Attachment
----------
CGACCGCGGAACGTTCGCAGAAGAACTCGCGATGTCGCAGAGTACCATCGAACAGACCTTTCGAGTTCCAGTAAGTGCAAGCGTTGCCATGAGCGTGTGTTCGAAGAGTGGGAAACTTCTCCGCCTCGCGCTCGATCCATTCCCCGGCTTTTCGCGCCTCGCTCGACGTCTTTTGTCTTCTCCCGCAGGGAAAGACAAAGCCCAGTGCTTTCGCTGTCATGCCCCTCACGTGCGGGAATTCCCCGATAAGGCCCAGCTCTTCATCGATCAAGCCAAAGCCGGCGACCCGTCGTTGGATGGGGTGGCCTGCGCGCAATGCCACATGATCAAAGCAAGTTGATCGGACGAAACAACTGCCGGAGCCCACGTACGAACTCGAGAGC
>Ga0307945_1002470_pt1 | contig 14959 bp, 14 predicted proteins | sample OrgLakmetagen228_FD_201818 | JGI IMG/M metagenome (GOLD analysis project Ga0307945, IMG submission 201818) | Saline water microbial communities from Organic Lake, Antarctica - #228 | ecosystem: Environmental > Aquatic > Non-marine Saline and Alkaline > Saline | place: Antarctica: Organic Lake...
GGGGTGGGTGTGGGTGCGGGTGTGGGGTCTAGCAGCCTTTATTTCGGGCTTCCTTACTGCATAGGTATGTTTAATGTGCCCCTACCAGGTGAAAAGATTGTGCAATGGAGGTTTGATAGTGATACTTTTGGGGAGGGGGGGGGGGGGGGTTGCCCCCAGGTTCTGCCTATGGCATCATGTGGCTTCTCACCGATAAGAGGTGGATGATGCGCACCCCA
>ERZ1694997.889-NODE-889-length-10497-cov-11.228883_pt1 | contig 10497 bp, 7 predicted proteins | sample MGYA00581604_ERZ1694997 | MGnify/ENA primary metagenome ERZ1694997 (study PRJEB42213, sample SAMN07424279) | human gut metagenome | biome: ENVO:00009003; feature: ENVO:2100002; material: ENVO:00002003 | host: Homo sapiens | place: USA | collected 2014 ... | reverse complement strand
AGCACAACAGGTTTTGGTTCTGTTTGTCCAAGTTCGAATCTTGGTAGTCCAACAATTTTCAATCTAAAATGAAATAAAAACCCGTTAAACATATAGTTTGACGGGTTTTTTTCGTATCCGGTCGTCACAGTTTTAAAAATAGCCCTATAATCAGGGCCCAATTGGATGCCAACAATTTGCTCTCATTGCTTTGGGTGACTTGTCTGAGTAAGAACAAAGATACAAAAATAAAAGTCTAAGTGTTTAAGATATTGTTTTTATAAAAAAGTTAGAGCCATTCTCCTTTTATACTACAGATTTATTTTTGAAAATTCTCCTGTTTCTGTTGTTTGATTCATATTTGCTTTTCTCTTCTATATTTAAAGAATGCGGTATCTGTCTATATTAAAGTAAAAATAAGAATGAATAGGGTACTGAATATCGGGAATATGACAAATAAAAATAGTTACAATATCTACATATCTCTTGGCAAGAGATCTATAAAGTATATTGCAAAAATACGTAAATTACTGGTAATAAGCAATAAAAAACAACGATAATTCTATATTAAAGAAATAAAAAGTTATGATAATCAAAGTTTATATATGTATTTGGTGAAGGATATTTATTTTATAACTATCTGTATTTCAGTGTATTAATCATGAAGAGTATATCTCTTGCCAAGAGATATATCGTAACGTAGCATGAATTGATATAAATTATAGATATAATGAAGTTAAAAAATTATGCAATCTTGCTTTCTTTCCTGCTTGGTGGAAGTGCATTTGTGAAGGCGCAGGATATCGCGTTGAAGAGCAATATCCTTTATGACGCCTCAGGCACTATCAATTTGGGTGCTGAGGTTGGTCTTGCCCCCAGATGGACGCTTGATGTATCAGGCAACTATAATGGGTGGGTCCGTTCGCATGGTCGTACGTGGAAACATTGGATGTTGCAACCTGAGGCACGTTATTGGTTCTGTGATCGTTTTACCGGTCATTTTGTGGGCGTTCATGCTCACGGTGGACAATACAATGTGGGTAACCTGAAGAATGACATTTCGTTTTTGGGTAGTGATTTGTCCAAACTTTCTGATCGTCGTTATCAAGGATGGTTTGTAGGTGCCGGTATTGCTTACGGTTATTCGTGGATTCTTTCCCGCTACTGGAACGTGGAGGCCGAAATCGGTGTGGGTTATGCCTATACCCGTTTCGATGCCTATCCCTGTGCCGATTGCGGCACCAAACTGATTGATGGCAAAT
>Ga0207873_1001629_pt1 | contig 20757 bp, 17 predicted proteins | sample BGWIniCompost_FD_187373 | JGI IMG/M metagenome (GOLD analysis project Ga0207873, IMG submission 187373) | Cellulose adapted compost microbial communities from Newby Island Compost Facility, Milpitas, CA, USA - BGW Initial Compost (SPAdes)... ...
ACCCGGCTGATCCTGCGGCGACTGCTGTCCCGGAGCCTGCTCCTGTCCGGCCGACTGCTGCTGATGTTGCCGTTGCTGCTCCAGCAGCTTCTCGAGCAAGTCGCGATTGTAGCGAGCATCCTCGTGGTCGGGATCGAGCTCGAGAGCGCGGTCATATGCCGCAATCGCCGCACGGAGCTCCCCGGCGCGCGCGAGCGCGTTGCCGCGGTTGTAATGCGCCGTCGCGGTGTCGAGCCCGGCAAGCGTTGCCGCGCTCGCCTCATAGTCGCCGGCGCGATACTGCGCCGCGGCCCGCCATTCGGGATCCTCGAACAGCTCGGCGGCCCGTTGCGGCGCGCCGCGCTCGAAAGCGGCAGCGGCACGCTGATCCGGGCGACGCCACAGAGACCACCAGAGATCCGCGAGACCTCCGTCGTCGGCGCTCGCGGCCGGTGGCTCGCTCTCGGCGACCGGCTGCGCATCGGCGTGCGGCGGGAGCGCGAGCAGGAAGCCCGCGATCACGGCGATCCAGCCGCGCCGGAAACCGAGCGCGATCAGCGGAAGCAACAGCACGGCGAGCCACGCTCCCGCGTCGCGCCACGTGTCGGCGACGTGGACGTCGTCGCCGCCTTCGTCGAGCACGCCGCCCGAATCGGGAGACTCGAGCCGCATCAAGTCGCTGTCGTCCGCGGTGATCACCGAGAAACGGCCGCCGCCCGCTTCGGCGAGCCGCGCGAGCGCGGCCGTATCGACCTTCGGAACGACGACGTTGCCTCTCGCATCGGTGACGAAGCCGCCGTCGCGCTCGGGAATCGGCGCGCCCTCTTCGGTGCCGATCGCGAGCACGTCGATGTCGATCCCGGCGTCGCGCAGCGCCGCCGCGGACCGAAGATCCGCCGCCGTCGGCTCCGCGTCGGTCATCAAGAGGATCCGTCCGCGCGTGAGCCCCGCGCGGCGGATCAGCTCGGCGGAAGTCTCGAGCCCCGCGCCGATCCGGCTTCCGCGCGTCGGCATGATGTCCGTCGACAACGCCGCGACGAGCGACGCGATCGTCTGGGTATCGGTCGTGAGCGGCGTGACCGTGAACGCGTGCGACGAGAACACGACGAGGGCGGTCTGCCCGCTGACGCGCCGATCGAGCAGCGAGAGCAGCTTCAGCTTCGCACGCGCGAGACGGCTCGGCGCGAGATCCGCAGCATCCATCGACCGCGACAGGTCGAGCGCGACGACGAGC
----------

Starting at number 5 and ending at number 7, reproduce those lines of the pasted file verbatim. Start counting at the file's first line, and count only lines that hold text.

AGCACAACAGGTTTTGGTTCTGTTTGTCCAAGTTCGAATCTTGGTAGTCCAACAATTTTCAATCTAAAATGAAATAAAAACCCGTTAAACATATAGTTTGACGGGTTTTTTTCGTATCCGGTCGTCACAGTTTTAAAAATAGCCCTATAATCAGGGCCCAATTGGATGCCAACAATTTGCTCTCATTGCTTTGGGTGACTTGTCTGAGTAAGAACAAAGATACAAAAATAAAAGTCTAAGTGTTTAAGATATTGTTTTTATAAAAAAGTTAGAGCCATTCTCCTTTTATACTACAGATTTATTTTTGAAAATTCTCCTGTTTCTGTTGTTTGATTCATATTTGCTTTTCTCTTCTATATTTAAAGAATGCGGTATCTGTCTATATTAAAGTAAAAATAAGAATGAATAGGGTACTGAATATCGGGAATATGACAAATAAAAATAGTTACAATATCTACATATCTCTTGGCAAGAGATCTATAAAGTATATTGCAAAAATACGTAAATTACTGGTAATAAGCAATAAAAAACAACGATAATTCTATATTAAAGAAATAAAAAGTTATGATAATCAAAGTTTATATATGTATTTGGTGAAGGATATTTATTTTATAACTATCTGTATTTCAGTGTATTAATCATGAAGAGTATATCTCTTGCCAAGAGATATATCGTAACGTAGCATGAATTGATATAAATTATAGATATAATGAAGTTAAAAAATTATGCAATCTTGCTTTCTTTCCTGCTTGGTGGAAGTGCATTTGTGAAGGCGCAGGATATCGCGTTGAAGAGCAATATCCTTTATGACGCCTCAGGCACTATCAATTTGGGTGCTGAGGTTGGTCTTGCCCCCAGATGGACGCTTGATGTATCAGGCAACTATAATGGGTGGGTCCGTTCGCATGGTCGTACGTGGAAACATTGGATGTTGCAACCTGAGGCACGTTATTGGTTCTGTGATCGTTTTACCGGTCATTTTGTGGGCGTTCATGCTCACGGTGGACAATACAATGTGGGTAACCTGAAGAATGACATTTCGTTTTTGGGTAGTGATTTGTCCAAACTTTCTGATCGTCGTTATCAAGGATGGTTTGTAGGTGCCGGTATTGCTTACGGTTATTCGTGGATTCTTTCCCGCTACTGGAACGTGGAGGCCGAAATCGGTGTGGGTTATGCCTATACCCGTTTCGATGCCTATCCCTGTGCCGATTGCGGCACCAAACTGATTGATGGCAAAT
>Ga0207873_1001629_pt1 | contig 20757 bp, 17 predicted proteins | sample BGWIniCompost_FD_187373 | JGI IMG/M metagenome (GOLD analysis project Ga0207873, IMG submission 187373) | Cellulose adapted compost microbial communities from Newby Island Compost Facility, Milpitas, CA, USA - BGW Initial Compost (SPAdes)... ...
ACCCGGCTGATCCTGCGGCGACTGCTGTCCCGGAGCCTGCTCCTGTCCGGCCGACTGCTGCTGATGTTGCCGTTGCTGCTCCAGCAGCTTCTCGAGCAAGTCGCGATTGTAGCGAGCATCCTCGTGGTCGGGATCGAGCTCGAGAGCGCGGTCATATGCCGCAATCGCCGCACGGAGCTCCCCGGCGCGCGCGAGCGCGTTGCCGCGGTTGTAATGCGCCGTCGCGGTGTCGAGCCCGGCAAGCGTTGCCGCGCTCGCCTCATAGTCGCCGGCGCGATACTGCGCCGCGGCCCGCCATTCGGGATCCTCGAACAGCTCGGCGGCCCGTTGCGGCGCGCCGCGCTCGAAAGCGGCAGCGGCACGCTGATCCGGGCGACGCCACAGAGACCACCAGAGATCCGCGAGACCTCCGTCGTCGGCGCTCGCGGCCGGTGGCTCGCTCTCGGCGACCGGCTGCGCATCGGCGTGCGGCGGGAGCGCGAGCAGGAAGCCCGCGATCACGGCGATCCAGCCGCGCCGGAAACCGAGCGCGATCAGCGGAAGCAACAGCACGGCGAGCCACGCTCCCGCGTCGCGCCACGTGTCGGCGACGTGGACGTCGTCGCCGCCTTCGTCGAGCACGCCGCCCGAATCGGGAGACTCGAGCCGCATCAAGTCGCTGTCGTCCGCGGTGATCACCGAGAAACGGCCGCCGCCCGCTTCGGCGAGCCGCGCGAGCGCGGCCGTATCGACCTTCGGAACGACGACGTTGCCTCTCGCATCGGTGACGAAGCCGCCGTCGCGCTCGGGAATCGGCGCGCCCTCTTCGGTGCCGATCGCGAGCACGTCGATGTCGATCCCGGCGTCGCGCAGCGCCGCCGCGGACCGAAGATCCGCCGCCGTCGGCTCCGCGTCGGTCATCAAGAGGATCCGTCCGCGCGTGAGCCCCGCGCGGCGGATCAGCTCGGCGGAAGTCTCGAGCCCCGCGCCGATCCGGCTTCCGCGCGTCGGCATGATGTCCGTCGACAACGCCGCGACGAGCGACGCGATCGTCTGGGTATCGGTCGTGAGCGGCGTGACCGTGAACGCGTGCGACGAGAACACGACGAGGGCGGTCTGCCCGCTGACGCGCCGATCGAGCAGCGAGAGCAGCTTCAGCTTCGCACGCGCGAGACGGCTCGGCGCGAGATCCGCAGCATCCATCGACCGCGACAGGTCGAGCGCGACGACGAGC